The wording "As you know" suggests that pricing one's work "largely" on one's lifestyle aspirations is the standard way to price work in the illustration business. It is nothing of the kind and would constitute a wholly unreliable criterion upon which to set fees. Some artists may rely on this method in the absence of knowing what else to do, but that doesn't make it a cogent one. It isn't how clients should assume that fees are calculated either.
Illustrators are in the image copyright licensing business. Fees, therefore, are based on copyright usage. That's what all those biblical-sounding (whereas, hereinafter, witnesseth) contracts, that clients frequently ask you to sign, are all about. For those who are unfamiliar with the concept of licensing, just make it analogous to renting a car. The cost of the car rental is determined by the use of the car (i.e. three days, one driver, local driving etc.) and the description of the car type (i.e. small econo-box). Should the use and description of the car change (a six month rental of a Lamborghini Countach) the fee changes accordingly. Note that the rental fees do NOT transfer ownership of the car to the renter ... unless the business owner has lost his/her marbles.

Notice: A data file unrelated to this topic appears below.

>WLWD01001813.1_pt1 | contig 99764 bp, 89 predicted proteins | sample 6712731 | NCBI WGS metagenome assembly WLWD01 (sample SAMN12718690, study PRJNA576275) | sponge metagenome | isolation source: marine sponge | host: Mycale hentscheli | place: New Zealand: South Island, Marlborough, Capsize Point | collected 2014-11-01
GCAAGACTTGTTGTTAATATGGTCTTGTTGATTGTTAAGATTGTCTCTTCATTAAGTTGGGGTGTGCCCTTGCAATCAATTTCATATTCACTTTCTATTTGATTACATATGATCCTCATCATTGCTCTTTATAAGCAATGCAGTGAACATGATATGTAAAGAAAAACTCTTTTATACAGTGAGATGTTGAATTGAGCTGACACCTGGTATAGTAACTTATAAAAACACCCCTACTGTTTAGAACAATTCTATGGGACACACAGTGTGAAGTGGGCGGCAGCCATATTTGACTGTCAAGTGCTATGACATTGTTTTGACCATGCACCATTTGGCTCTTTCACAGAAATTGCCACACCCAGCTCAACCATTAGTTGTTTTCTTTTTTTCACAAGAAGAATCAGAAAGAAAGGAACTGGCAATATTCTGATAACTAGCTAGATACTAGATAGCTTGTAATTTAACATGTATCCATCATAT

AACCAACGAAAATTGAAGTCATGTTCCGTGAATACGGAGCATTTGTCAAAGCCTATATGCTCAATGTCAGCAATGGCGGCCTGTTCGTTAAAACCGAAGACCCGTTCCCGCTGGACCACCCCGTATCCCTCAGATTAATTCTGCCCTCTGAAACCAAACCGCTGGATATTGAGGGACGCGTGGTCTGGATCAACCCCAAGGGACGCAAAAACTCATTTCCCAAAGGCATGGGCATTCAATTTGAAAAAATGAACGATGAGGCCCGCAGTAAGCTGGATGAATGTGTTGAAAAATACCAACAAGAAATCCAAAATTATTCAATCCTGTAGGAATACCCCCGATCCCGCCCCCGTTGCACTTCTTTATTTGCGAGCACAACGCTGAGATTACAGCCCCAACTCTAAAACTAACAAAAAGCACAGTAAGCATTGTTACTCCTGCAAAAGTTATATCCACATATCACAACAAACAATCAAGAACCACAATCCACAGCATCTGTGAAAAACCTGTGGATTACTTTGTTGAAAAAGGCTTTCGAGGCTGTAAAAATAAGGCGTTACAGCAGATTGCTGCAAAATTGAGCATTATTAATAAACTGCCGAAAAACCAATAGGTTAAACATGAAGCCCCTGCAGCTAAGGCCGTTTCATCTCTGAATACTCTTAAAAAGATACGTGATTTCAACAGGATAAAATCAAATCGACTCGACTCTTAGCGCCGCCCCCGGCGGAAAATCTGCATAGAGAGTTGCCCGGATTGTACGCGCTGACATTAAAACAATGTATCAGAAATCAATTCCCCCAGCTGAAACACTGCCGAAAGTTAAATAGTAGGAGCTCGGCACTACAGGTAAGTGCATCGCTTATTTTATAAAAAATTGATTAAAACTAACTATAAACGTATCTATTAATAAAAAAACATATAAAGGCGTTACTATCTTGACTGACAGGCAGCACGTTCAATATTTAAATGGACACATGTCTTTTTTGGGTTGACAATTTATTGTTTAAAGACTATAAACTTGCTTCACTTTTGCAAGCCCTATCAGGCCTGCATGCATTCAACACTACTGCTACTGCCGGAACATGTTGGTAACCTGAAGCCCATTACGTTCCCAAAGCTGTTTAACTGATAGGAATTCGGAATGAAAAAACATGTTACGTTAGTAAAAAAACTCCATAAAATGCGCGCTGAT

While there is competition within the car rental marketplace, each individual company has to charge fees that are economically sustainable or they'll under-price themselves right out of business. The clients of any business are fickle. Illustrators dearly want to believe that doing work for a ridiculously low price will ensure client loyalty and bring in handsomely-paid work from that client in the future. It won't. It will just generate a list of clients who know where to get comically cheap work.